PNS National Newscast

Audio Activation
"Siri, play the Public News Service (podcast)"
"Hey Google, play the Public News Service podcast"
"Alexa, play Public News Service podcast"
or "Alexa, what's my news flash?" once you set it up in the Alexa app

2020Talks

Audio Activation
"Siri, play the 2020Talks podcast"
"Hey Google, play the 2020Talks podcast"
"Alexa, play Two-Thousand-Twenty Talks podcast"
or "Alexa, what's my news flash?" once you set it up in the Alexa app

Newscasts

PNS Daily Newscast - January 22, 2021 


Biden revokes permit for Keystone XL Pipeline; Dr. Anthony Fauci expresses relief at being able to speak honestly about COVID-19.


2021Talks - January 22, 2021 


Cabinet appointments moving along: SecDef nominee Lloyd Austin's Senate confirmation may come today. Tribal reaction to Biden's permit cancellation of Keystone XL Pipeline, plus new details on COVID-response.

Budget Group Calls for Stimulus Payments for Struggling Missourians

Downloading Audio

Click to download

We love that you want to share our Audio! And it is helpful for us to know where it is going.
Media outlets that are interested in downloading content should go to www.newsservice.org
Click Here if you do not already have an account and need to sign up.
Please do it now, as the option to download our audio packages is ending soon

More than 80,000 Missourians who are out of work have exhausted their regular unemployment benefits. (Adobe Stock)
More than 80,000 Missourians who are out of work have exhausted their regular unemployment benefits. (Adobe Stock)
November 13, 2020

JEFFERSON CITY, Mo. -- Some Missouri policy experts say federal COVID-19 relief money should be allocated to help struggling Missourians and spur local economies.

The current supplemental appropriations bill under consideration at the Missouri Statehouse would use federal COVID relief funds to replenish the state's unemployment trust fund. It would happen at the same time the state decreased the unemployment tax assessment for businesses.

Traci Gleason, vice president for external affairs at the Missouri Budget Project, contended a stimulus payment would put the money to better use.

"These funds weren't intended to allow there to actually just be lower business assessments," Gleason asserted. "We do get a better bang for our buck in terms of local economic activity, as well as helping those folks who are having trouble putting food on their tables by using it for stimulus."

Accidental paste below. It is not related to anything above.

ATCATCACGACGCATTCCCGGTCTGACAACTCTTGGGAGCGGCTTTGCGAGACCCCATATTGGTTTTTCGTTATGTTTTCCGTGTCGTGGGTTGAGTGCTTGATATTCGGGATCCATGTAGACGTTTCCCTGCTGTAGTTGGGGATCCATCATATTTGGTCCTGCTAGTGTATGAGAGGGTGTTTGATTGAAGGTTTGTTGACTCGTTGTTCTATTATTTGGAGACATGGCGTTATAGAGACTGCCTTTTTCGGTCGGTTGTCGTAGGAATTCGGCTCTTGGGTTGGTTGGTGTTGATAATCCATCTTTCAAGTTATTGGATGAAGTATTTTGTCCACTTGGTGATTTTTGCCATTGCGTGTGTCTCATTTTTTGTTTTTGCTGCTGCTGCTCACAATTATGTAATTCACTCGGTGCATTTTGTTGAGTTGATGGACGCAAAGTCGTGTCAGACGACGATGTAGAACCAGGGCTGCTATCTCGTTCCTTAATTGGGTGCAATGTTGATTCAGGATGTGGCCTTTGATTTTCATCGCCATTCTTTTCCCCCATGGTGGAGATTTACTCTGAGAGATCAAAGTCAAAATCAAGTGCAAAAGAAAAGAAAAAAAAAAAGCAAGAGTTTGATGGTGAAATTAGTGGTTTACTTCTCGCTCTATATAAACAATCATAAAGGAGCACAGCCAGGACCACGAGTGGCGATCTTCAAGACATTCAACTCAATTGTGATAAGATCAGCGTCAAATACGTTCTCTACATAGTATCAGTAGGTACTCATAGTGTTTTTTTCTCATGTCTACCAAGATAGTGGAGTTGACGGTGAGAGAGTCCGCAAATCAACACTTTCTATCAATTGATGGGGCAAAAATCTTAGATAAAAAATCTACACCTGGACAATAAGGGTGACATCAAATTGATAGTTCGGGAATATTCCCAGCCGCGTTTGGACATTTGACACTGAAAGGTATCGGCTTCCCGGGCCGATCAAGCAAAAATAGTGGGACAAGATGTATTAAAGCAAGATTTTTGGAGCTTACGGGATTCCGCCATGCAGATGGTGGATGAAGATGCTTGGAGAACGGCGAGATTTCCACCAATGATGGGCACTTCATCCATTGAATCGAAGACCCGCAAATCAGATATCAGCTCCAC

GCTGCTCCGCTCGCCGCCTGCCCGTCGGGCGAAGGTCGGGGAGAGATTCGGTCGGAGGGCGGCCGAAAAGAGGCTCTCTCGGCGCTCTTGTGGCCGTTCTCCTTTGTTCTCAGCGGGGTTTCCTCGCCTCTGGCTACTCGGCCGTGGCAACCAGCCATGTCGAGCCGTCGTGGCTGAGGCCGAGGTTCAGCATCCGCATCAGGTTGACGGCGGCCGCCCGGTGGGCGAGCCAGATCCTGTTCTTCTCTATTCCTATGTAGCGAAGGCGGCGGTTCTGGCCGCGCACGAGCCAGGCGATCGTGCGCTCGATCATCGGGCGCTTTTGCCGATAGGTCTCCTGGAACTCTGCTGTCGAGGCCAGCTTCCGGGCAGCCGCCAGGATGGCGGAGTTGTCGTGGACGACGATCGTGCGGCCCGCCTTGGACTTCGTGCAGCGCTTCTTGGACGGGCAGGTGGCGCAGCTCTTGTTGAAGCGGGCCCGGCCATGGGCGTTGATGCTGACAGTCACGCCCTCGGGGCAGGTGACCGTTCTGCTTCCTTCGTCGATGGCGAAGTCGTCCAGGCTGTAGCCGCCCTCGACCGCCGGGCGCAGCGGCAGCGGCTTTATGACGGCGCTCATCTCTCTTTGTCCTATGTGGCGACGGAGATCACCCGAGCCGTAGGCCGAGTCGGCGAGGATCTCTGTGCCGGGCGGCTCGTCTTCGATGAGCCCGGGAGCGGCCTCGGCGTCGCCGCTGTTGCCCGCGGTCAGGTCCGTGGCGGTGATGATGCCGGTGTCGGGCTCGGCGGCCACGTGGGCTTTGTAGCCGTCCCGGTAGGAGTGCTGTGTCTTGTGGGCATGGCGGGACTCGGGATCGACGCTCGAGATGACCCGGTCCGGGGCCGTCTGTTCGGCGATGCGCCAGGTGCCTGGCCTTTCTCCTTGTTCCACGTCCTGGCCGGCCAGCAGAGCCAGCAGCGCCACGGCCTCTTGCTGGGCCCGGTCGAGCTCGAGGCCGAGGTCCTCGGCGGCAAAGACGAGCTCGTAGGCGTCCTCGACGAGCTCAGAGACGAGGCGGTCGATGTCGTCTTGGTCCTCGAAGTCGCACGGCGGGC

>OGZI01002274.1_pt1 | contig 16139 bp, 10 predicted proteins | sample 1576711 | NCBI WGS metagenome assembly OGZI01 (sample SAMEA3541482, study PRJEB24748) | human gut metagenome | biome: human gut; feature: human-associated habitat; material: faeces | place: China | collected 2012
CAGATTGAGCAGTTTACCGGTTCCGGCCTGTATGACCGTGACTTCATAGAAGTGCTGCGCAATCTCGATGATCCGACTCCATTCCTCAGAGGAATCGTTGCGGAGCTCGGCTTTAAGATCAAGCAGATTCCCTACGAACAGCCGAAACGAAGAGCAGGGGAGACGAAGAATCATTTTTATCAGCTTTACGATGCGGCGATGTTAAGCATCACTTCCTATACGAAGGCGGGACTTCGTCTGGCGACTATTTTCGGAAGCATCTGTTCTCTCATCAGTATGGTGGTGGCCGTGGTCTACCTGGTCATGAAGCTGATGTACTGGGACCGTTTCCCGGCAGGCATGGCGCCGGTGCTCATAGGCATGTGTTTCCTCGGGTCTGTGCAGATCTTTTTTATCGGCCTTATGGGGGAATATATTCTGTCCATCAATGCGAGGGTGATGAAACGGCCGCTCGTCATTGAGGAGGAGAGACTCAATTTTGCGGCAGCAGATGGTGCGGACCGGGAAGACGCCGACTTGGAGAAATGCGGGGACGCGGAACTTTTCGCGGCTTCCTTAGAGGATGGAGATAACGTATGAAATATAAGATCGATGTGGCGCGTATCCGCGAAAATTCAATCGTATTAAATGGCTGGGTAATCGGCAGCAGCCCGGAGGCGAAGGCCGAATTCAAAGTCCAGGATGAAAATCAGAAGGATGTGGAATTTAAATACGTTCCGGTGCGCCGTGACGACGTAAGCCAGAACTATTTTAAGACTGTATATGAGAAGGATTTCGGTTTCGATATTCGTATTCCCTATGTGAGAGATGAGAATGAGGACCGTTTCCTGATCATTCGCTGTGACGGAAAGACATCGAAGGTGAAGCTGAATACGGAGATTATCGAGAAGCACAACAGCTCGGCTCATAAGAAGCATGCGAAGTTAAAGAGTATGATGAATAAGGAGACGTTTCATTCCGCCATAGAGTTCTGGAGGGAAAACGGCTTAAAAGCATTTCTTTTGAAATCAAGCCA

Current proposals would allocate COVID relief funding to the Department of Public Safety, as well as for COVID mitigation, school nutrition and other costs related to the pandemic.

Gleason suggested lawmakers provide a $1,000 stimulus payment to anyone who has exhausted unemployment benefits, and sending what's left over to the trust fund.

In August, Missouri had 137,000 fewer jobs than one year ago.

Gleason noted there are concerns that extended and special pandemic benefits now available could run out.

"As of the end of September, more than 80,000 Missourians had exhausted their regular unemployment benefits," Gleason observed. "And as we see COVID rates increasing, we expect that unemployment levels could surge as well."

Gleason added many people who have been able to return to work are likely earning less than they did before. She thinks a stimulus payment also would help local businesses as families spend the money.

Disclosure: Missouri Budget Project contributes to our fund for reporting on Budget Policy and Priorities, Health Issues, Livable Wages/Working Families, and Social Justice. If you would like to help support news in the public interest, click here.
Mary Schuermann Kuhlman, Public News Service - MO